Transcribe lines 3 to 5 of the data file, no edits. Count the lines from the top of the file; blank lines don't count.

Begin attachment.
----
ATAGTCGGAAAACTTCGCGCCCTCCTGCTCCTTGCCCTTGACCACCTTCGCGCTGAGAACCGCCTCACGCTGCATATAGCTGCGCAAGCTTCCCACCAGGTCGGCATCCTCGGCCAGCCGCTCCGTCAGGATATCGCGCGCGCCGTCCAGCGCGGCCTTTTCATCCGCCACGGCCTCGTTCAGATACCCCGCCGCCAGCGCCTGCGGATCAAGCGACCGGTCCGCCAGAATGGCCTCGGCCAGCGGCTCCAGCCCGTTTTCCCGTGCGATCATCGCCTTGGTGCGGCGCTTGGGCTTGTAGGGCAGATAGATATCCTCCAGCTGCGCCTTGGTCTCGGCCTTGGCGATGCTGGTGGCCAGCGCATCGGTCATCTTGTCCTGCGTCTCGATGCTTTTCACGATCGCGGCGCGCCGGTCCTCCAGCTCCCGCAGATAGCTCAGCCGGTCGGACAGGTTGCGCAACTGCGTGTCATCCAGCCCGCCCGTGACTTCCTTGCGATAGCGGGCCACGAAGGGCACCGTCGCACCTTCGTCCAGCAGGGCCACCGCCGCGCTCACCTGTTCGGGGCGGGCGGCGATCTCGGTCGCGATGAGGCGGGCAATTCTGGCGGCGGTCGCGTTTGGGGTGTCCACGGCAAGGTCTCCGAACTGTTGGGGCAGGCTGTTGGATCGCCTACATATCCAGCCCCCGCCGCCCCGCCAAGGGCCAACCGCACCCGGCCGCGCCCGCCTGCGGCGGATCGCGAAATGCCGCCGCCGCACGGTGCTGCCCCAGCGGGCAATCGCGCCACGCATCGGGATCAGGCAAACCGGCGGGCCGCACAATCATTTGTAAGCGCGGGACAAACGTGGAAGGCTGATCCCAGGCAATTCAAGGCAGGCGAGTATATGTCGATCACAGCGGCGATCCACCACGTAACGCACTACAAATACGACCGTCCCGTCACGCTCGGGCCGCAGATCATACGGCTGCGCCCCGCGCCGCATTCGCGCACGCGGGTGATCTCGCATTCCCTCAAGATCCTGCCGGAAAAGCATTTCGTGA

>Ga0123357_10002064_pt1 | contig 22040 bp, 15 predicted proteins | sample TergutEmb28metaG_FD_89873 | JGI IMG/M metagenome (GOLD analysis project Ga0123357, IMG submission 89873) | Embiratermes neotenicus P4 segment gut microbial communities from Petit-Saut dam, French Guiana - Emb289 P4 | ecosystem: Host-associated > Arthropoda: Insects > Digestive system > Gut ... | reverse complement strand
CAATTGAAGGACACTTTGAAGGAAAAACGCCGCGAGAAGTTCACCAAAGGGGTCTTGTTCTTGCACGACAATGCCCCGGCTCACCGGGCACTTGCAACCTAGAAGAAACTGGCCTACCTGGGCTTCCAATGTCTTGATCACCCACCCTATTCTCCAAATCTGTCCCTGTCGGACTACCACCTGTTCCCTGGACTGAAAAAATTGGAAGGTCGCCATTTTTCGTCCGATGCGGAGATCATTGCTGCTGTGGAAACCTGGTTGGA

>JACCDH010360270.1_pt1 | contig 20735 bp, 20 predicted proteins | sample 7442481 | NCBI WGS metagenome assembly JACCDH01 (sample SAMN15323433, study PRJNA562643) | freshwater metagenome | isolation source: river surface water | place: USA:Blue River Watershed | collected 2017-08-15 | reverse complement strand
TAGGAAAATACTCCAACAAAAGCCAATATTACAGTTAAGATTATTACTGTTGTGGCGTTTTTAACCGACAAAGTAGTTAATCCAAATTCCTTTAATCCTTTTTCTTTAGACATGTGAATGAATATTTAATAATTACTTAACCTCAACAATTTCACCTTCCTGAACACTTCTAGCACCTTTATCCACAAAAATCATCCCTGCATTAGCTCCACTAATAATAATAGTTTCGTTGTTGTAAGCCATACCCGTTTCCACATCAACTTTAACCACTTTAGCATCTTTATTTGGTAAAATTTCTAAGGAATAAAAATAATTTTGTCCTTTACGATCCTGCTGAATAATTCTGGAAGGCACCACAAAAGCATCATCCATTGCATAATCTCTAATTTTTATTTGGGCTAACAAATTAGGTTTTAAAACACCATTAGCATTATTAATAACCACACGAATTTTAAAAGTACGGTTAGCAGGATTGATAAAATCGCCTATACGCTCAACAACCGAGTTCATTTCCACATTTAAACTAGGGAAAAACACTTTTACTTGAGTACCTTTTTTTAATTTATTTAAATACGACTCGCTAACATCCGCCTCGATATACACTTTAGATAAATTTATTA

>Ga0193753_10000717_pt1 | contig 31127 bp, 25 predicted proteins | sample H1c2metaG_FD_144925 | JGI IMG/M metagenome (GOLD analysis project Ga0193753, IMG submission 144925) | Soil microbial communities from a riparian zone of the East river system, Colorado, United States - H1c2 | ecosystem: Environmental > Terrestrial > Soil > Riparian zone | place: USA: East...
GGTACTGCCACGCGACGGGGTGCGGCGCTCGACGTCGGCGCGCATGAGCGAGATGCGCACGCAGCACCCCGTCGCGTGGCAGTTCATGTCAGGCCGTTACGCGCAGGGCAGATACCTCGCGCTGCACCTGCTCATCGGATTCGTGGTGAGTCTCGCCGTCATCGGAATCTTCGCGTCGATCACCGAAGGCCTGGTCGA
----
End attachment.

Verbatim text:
CAATTGAAGGACACTTTGAAGGAAAAACGCCGCGAGAAGTTCACCAAAGGGGTCTTGTTCTTGCACGACAATGCCCCGGCTCACCGGGCACTTGCAACCTAGAAGAAACTGGCCTACCTGGGCTTCCAATGTCTTGATCACCCACCCTATTCTCCAAATCTGTCCCTGTCGGACTACCACCTGTTCCCTGGACTGAAAAAATTGGAAGGTCGCCATTTTTCGTCCGATGCGGAGATCATTGCTGCTGTGGAAACCTGGTTGGA

>JACCDH010360270.1_pt1 | contig 20735 bp, 20 predicted proteins | sample 7442481 | NCBI WGS metagenome assembly JACCDH01 (sample SAMN15323433, study PRJNA562643) | freshwater metagenome | isolation source: river surface water | place: USA:Blue River Watershed | collected 2017-08-15 | reverse complement strand
TAGGAAAATACTCCAACAAAAGCCAATATTACAGTTAAGATTATTACTGTTGTGGCGTTTTTAACCGACAAAGTAGTTAATCCAAATTCCTTTAATCCTTTTTCTTTAGACATGTGAATGAATATTTAATAATTACTTAACCTCAACAATTTCACCTTCCTGAACACTTCTAGCACCTTTATCCACAAAAATCATCCCTGCATTAGCTCCACTAATAATAATAGTTTCGTTGTTGTAAGCCATACCCGTTTCCACATCAACTTTAACCACTTTAGCATCTTTATTTGGTAAAATTTCTAAGGAATAAAAATAATTTTGTCCTTTACGATCCTGCTGAATAATTCTGGAAGGCACCACAAAAGCATCATCCATTGCATAATCTCTAATTTTTATTTGGGCTAACAAATTAGGTTTTAAAACACCATTAGCATTATTAATAACCACACGAATTTTAAAAGTACGGTTAGCAGGATTGATAAAATCGCCTATACGCTCAACAACCGAGTTCATTTCCACATTTAAACTAGGGAAAAACACTTTTACTTGAGTACCTTTTTTTAATTTATTTAAATACGACTCGCTAACATCCGCCTCGATATACACTTTAGATAAATTTATTA